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On this day in music history: October 19, 1973 - “Quadrophenia”, the seventh album by The Who is released. Produced by The Who, Kit Lambert and Glyn Johns, it is recorded at Olympic Studios in Barnes, London and Ramport Studios in Battersea, London w/ Ronnie Lane Mobile Studio from May 1972 - June 1973. The Who’s first studio album in over two years, it is the bands’ second rock opera, focusing on the central character “Jimmy” a young man with four distinct and different personalities, set against the background of mid 60’s London and Brighton, UK. It is a huge critical and commercial success upon its release, and is regarded as one of The Who’s finest works. The original double LP package includes a thick booklet containing song lyrics, written text of the storyline and photographs. The band also tours extensively in support of the record, which is their most successful to date. “Quadrophenia” also inspires a feature film released in 1979 that features three additional songs written by Pete Townshend. The album is remastered and reissued in 2011 on CD, with a Super Deluxe box set containing four CD’s/one DVD-A disc, with the original album on the first two discs, with the third and fourth including previously unreleased demos, with the fifth being a DVD-A disc with 5.1 surround remixes of eight songs. The box also includes a 7" vinyl replica of “5:15” b/w “Water” in a repro picture sleeve, a one hundred page hard bound book and additional inserts. “Quadrophenia” peaks at number two on the Billboard Top 200, and is certified Platinum in the US by the RIAA.

“Band names are just made up!”

Really?

Then I’m not surprised that Panic! At The Disco came from the lyrics of “Panic” by Name Taken (Panic at the disco/Sat back and took it slow).

Mikey Way used to work at a Barnes & Noble. While stacking books during his shift, he saw a book by Irvine Welsh called Five Tales Of Chemical Romance. He wrote the title down and showed it to his brother Gerard after he came home. Gerard agreed with the name for the band - he just added “My” to make it personal.

While performing for the first time, Fall Out Boy was nameless at that time. The band asked the audience to give them name suggestions. One of the audience yelled out “Fallout Boy”, who is the sidekick of Radioactive Man in The Simpsons. The name stuck.

Green Day is actually a slang for someone who does nothing but smoke marijuana all day. 

AC/DC was an acronym for “Alternating Current/Direct Current” on a electric sewing machine. Kinda fits the rhythm of the band if you think about it.

Black Veil Brides is a Roman Catholic term used to describe a woman who gives up her pleasures after getting married in a church so she could devote her life to God. Since marriage is the happiest moment of one’s life, the opposite of it is be having to attending a beloved’s funeral. 

Imagine Dragons is an anagram of letters from different words. The band kept a secret of revealing the words.

Joy Division is the name of a prostitution wing of a Nazi concentration camp from the novel The House of Dolls.

Avenged Sevenfold was mentioned in Genesis 4:24; “If Cain shall be avenged sevenfold, Truly Lamech seventy and sevenfold.”

Coldplay was originally called “Starfish”. They renamed themselves after another friend’s band, who had named themselves after a book of collected poems, Child’s Reflections: Cold Play.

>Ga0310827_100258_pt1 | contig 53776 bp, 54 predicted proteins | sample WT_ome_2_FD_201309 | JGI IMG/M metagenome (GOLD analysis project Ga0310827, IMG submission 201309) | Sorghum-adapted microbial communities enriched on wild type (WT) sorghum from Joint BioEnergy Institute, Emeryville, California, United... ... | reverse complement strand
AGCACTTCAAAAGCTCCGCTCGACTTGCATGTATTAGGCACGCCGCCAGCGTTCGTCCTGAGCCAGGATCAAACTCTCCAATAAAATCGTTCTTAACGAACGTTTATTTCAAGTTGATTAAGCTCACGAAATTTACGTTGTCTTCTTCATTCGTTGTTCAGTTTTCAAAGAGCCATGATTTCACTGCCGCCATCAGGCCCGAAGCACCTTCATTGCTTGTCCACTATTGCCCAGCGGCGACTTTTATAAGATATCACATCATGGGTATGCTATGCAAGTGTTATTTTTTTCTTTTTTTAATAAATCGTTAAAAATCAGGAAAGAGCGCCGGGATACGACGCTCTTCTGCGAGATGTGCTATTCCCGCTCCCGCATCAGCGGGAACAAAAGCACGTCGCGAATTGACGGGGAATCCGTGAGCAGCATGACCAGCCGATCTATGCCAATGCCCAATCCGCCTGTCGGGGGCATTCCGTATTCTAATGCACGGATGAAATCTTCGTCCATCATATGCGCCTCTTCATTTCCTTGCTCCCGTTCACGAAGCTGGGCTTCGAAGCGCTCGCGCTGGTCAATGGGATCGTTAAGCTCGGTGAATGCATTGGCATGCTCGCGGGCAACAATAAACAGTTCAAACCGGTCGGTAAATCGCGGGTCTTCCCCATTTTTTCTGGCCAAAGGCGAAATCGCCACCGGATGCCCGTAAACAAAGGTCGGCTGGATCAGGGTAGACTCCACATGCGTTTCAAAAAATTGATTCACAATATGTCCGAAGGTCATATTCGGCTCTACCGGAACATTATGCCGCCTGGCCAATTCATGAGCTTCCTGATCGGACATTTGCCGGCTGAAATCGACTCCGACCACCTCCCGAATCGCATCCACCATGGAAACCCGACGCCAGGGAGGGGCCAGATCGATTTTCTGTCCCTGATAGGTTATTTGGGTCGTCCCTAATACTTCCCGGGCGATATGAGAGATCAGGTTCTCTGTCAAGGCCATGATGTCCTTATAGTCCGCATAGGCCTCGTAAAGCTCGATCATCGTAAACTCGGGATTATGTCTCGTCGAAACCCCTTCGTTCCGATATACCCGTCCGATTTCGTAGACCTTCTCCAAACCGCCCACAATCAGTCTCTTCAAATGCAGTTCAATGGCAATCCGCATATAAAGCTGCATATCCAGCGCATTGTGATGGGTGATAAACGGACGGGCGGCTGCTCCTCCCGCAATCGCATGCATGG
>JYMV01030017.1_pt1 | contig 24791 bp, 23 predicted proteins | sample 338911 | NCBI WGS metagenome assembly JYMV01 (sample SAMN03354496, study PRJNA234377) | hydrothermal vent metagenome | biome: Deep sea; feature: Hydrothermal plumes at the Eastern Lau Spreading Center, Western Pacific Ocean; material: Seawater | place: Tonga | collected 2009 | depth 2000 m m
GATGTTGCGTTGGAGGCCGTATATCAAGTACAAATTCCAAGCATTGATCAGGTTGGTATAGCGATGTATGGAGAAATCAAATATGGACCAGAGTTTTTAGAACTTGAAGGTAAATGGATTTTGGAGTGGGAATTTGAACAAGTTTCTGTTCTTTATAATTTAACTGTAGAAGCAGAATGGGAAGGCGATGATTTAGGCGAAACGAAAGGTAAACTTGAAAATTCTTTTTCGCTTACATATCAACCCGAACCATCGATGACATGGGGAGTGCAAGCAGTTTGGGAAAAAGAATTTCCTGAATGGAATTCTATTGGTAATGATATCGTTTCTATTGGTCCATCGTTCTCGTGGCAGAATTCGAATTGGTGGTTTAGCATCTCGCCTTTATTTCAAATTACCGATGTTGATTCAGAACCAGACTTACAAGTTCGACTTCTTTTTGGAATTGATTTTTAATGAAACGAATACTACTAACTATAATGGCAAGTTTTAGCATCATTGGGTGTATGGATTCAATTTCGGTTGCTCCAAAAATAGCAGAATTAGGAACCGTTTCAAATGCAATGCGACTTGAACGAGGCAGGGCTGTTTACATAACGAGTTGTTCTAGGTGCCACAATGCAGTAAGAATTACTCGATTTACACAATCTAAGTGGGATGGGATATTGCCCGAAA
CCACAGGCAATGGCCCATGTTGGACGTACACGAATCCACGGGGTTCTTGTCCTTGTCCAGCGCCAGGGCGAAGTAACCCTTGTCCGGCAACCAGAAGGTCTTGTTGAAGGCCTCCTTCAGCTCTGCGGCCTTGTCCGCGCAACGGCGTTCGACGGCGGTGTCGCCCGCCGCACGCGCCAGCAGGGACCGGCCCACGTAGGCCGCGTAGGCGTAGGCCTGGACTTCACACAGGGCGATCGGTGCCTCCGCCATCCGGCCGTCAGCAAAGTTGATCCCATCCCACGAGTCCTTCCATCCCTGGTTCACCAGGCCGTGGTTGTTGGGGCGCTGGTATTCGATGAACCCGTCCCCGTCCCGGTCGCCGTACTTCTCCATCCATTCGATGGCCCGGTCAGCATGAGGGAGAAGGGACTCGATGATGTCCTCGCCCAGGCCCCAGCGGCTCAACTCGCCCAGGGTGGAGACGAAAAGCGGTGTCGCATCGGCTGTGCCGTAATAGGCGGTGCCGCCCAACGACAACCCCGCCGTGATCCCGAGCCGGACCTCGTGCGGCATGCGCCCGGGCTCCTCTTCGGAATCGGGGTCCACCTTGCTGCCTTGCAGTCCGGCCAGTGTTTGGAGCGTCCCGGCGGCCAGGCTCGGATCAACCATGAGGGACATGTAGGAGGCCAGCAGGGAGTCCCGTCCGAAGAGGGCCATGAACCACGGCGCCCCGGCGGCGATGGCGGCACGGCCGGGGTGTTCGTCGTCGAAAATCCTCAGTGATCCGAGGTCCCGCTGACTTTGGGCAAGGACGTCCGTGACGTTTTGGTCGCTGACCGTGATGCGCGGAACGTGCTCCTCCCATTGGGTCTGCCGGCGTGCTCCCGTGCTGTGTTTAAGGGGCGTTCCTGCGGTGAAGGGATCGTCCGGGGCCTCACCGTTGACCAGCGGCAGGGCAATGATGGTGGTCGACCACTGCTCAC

The Beatles misspelled their name to describe their music “beat”.

Nirvana is a term of Buddhism for a person who succeeds into transcending the human suffering and rebirth through many spiritual practices and meditation.

Linkin Park is the change of name of Lincoln Park, the same park where Chester used to drive past every day for band practice.

Pierce The Veil was a social term that Vic learned in his Sociology class. According to his professor, “piercing the veil” is a fancy term for cutting the root of a problem before it influences you.

Twenty One Pilots got its name when Tyler was in theatre class. The play he was studying was All My Sons which involved the main character allowing the flight of various planes after finding faulty parts. Due to his actions, the protagonist becomes responsible for the deaths of 21 pilots.

There are a couple reasons how The Who got its name. The most popular was that Pete Townshead’s grandmother often called popular bands “The Who?” due to her impaired hearing.

Of Mice & Men named themselves after the novel by John Steinback.

Paramore is a respelling of paramour which means “secret lover”.

Iron Maiden is the name of a torture device.

Foo Fighters were used by the Allies during the WWII to describe UFOs.

Evanescence means a disappearance/dissipation like vapor. The band chose this as they find it as the description of the temporal nature of life. 

Asking Alexandria was named after Alexander the Great.

All Time Low was mentioned in the song “Head On Collision” by New Found Glory.

Led Zeppelin refers to the Hindenburg disaster. Before the band was formed, Keith Moon and John Entwistle made a joke of how a supergroup containing themselves, Jimmy Page, and Jeff Beck would be a “lead balloon”, a British idiom for disastrous results.

Muse originates from the fact that the bandmates heard someone from their hometown suggested that a muse is hovering Teignmouth, England to explain why many of the town’s populace are becoming members of band.

The Misfits is the name of the 1961 film.

Yes, there are some bands whose names are inventive and original but seriously. There are many musical groups that I can count whose names come from something.